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article imageMysterious FCC approval could reveal a new Google Glass

By James Walker     Jul 5, 2015 in Technology
A mysterious FCC approval for a new Google device has surfaced. Details are scarce but it is believed that the product could be the next iteration of the wearable Google Glass headset, showing that the program is not cancelled as some have thought.
Glass overlays displays onto your vision so that you can view data as you walk along or carry out your usual actions. For example, while walking through a city, Glass could display a map route such that it is permanently in your vision. It could also tell you where to go using a bone-conductive speaker such that only you could hear the sound.
Google suspended sales of Glass in January. At $1,500, the headsets were neither widely available or particularly popular, marketed primarily at developers. They also drew controversy when used in locations like cinemas, leading to allegations of piracy by recording films using Glass' built-in camera.
Google chairman Eric Schmidt has previously said that Glass is still in development though, despite the lack of evidence to prove it. However, Business Insider reports the first details of the next Glass may have appeared this week when the FCC approved a Google product known as "GG1."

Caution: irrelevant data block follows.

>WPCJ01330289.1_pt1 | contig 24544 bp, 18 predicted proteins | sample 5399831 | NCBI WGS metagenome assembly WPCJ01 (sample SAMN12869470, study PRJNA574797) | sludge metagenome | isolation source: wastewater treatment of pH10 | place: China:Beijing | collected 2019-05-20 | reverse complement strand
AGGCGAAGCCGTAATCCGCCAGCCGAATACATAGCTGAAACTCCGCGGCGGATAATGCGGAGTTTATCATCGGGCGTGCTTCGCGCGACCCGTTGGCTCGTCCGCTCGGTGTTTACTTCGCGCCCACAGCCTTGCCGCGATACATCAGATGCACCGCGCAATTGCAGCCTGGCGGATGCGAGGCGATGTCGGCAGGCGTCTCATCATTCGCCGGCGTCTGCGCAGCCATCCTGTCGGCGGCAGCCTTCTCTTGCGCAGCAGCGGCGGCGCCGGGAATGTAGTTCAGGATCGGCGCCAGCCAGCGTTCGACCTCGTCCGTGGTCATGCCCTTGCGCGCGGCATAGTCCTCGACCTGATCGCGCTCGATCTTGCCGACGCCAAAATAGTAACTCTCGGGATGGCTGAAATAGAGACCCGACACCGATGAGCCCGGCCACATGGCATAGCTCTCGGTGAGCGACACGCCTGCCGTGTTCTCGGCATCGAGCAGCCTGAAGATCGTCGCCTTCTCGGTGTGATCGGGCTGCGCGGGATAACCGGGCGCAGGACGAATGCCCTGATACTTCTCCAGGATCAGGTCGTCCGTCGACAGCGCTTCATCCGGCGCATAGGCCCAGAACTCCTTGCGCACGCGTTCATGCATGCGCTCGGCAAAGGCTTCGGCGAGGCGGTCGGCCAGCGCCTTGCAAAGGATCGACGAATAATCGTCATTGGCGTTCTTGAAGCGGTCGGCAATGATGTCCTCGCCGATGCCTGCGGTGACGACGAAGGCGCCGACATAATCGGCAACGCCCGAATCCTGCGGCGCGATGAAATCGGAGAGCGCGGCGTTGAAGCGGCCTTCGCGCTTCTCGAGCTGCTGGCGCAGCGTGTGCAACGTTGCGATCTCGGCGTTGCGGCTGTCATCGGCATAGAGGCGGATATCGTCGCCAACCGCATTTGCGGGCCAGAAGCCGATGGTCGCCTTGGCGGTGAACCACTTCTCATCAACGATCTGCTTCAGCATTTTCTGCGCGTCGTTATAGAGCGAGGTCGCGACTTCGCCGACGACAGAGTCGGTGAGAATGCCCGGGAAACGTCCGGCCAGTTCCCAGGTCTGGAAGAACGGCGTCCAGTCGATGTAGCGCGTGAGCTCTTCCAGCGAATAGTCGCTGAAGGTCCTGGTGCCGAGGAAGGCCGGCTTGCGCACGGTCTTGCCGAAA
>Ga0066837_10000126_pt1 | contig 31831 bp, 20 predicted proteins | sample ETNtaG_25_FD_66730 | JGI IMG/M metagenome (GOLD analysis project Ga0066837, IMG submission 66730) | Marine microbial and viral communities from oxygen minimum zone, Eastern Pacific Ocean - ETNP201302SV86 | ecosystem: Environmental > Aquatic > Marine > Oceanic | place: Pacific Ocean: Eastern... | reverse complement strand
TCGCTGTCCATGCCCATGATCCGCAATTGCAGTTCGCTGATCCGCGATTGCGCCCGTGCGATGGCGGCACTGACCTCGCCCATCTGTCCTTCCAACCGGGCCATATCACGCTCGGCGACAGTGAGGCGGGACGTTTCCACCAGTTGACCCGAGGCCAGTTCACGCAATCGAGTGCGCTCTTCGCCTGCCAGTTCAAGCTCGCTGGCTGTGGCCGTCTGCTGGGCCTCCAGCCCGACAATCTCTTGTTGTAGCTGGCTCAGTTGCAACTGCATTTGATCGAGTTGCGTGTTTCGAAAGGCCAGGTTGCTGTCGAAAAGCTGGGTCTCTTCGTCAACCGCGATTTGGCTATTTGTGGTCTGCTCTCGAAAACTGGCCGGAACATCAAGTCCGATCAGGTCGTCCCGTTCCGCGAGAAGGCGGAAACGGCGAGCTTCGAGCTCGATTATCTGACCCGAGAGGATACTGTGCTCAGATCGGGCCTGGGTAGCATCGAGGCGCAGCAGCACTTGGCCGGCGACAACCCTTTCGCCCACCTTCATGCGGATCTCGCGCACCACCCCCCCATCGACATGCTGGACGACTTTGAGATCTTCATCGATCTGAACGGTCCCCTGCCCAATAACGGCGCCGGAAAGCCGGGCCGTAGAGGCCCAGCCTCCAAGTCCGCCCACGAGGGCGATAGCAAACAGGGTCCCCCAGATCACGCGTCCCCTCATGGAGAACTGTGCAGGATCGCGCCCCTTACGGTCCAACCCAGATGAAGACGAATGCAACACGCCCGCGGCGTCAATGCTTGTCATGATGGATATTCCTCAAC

The naming is obscure but could represent "Google Glass iteration 1" or similar. The device is equipped with Wi-Fi, Bluetooth low-energy and a battery that cannot be accessed by the user. No other details are known as the FCC also approved a confidentiality request from Google.
The properties that are listed could be applicable to several different device types, including the next Google Chromecast which is expected next quarter. Droid Life points out that there are some tell-tale signs to suggest this is actually the next Glass headset though.
Notably, the approval label is an "e-label," meaning that the device does not carry a physical FCC sticker. Instead, it is embedded in the software of the device. The included picture of the e-label appears to be the same dimensions as that of Google Glass' display.
Additionally, the FCC says that to view the e-label you must "scroll left and right" from the settings menu, implying that swipe gestures are required. Again, this would fit with an interface used for Google Glass.
With such vague details and the possibility of this being something entirely different, it remains to be seen what the mysterious approval is actually for. With the name "GG1" and an e-label that appears to point directly to Glass, perhaps this is the first look into the next evolution of Google Glass though.
More about Google, Glass, google glass, Fcc, Approval
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